Monday, February 16, 2015

Get Ready to "Read All About It!"

Since the first slaves were brought to America in 1619, black men and women were denied even basic education. Due to widespread fear of slave insurrection, many states even passed laws prohibiting teaching African Americans to write and read. Slave owners believed that by denying slaves access to potentially radical ideas of freedom, reflection, community building and communication, they were protecting themselves. However, through a determination to preserver and prosper, African Americans began sharing through voice. Thus, the tradition of oral story telling has arisen as one of the primary means of preserving African American history and values.

In our “Read All About It 2015” program, we will be honoring and celebrating story telling with “The Oral Tradition in African American Culture.” The February 22nd program will feature writer and historian, Dr. Michelle Johnson, who will discuss the work of Zora Neale Hurston. Johnson is the Co-Founder and Executive Director Associate of Fire Historical and Cultural Arts Collaborative. As a public scholar, she has done extensive research on the Underground Railroad, creating curriculum and programs for 3rd, 4th and 8th grades as well as compiling a curriculum series on the Underground Railroad and resistance to slavery for the First Congregational Church of Detroit. Johnson has led a community project in Loughman, Florida, researching, interpreting and producing the work of Zora Neale Hurston.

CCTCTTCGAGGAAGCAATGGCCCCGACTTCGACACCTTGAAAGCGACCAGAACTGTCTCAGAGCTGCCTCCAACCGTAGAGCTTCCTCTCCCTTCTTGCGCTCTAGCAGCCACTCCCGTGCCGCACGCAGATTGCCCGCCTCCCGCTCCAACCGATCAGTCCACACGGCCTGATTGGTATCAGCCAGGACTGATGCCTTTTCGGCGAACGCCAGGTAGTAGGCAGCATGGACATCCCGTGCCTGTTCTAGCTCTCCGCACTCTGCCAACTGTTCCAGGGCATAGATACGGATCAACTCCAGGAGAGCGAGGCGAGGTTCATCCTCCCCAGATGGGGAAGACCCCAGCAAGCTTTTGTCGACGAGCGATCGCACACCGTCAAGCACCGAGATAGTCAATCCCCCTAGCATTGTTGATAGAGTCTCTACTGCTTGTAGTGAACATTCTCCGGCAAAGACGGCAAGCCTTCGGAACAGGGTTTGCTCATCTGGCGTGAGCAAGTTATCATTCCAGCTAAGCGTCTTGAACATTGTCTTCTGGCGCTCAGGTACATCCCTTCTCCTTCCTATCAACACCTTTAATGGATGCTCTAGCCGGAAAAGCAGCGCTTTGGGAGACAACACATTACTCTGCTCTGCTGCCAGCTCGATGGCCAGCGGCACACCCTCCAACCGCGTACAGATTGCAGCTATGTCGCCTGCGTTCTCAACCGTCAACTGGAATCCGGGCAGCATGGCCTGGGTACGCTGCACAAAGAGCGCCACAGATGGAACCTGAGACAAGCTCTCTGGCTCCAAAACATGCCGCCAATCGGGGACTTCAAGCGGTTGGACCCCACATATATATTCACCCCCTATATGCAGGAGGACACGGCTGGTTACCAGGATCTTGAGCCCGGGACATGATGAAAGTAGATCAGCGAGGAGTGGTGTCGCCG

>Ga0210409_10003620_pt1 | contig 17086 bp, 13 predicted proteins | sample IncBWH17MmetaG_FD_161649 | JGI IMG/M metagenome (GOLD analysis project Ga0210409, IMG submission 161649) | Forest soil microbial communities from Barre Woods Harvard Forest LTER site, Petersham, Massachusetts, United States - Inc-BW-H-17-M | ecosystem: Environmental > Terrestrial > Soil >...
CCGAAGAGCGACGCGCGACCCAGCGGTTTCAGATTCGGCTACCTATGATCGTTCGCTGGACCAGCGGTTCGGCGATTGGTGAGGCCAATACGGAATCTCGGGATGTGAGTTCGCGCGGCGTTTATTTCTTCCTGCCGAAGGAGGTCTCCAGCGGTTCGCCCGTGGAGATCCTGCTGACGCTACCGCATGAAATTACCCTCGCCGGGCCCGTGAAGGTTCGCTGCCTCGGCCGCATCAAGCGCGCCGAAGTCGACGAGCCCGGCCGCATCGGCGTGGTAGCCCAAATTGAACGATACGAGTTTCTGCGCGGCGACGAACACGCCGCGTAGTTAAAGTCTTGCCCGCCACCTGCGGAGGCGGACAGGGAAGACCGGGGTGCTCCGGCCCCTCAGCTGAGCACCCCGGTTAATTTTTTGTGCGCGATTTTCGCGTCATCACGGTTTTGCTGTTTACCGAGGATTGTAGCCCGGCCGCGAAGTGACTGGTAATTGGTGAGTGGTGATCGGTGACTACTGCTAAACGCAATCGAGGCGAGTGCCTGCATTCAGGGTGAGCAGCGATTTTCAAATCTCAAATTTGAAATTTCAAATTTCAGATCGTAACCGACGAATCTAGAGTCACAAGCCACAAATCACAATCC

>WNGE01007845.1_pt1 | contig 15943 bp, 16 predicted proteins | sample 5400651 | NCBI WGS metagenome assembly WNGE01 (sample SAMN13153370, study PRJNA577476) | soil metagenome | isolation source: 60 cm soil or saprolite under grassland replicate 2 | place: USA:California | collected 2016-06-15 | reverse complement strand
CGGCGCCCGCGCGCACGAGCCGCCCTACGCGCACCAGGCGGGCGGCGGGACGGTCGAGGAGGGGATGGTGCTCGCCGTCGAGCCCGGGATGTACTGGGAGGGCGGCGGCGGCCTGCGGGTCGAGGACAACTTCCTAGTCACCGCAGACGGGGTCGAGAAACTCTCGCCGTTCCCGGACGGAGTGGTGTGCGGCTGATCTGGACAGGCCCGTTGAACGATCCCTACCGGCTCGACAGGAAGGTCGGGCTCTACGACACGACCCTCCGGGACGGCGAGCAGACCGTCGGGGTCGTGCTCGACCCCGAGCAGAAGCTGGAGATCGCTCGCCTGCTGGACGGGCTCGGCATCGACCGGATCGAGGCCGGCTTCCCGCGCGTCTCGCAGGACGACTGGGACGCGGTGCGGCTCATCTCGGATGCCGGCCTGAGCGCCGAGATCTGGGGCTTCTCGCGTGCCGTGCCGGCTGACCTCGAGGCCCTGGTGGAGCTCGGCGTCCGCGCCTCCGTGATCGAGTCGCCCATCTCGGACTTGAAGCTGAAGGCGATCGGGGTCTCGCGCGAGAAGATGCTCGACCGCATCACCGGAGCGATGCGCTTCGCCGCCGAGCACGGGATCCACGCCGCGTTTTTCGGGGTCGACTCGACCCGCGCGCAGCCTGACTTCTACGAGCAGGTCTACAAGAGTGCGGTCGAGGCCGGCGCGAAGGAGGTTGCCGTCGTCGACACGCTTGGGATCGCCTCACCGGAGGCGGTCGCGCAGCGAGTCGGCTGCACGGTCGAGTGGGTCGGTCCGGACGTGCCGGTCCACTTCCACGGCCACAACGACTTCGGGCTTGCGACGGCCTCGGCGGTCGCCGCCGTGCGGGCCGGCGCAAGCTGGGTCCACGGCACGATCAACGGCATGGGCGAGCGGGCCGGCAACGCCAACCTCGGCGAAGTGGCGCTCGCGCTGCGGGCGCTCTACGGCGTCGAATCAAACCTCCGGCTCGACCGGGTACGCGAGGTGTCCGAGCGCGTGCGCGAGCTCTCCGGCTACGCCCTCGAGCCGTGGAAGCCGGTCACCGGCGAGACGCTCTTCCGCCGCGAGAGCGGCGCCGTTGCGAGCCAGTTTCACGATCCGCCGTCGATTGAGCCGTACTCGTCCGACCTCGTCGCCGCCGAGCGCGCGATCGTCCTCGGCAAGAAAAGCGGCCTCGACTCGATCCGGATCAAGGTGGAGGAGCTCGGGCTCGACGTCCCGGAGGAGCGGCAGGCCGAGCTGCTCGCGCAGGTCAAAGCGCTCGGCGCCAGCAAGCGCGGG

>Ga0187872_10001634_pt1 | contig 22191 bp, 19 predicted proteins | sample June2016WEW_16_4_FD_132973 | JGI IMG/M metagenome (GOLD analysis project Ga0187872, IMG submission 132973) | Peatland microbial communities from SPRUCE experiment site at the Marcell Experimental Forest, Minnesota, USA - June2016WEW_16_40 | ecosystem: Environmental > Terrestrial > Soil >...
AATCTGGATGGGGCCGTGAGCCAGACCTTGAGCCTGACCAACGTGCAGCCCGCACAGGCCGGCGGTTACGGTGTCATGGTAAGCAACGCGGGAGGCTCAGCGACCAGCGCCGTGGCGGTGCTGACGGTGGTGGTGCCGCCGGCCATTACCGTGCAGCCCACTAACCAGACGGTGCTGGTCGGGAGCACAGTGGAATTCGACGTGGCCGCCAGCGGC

The program will also feature husband and wife duo, Von and Fran Washington, who will perform an Underground Railroad presentation based on a story from the Hackley family, early African American settlers in southwest Michigan. The Washingtons, who have distinguished themselves as writers, educators, directors and producers, operate Washington Productions Incorporated, an organization that exists to “provide an accurate, in-depth view of the African American experience through the performing arts.” Von and Fran have been story-telling together for over 18 years and have performed their stories—most of which present some piece of black history—to over 150,000 children and adults. You can visit their site and learn more about booking them by clicking here.

Mark your calendars for the annual “Read All About It” program scheduled for this Sunday, February 22, 2015 at the Portage District Library, 2:00 p.m. It is free, open to the public and we are so excited to see you!

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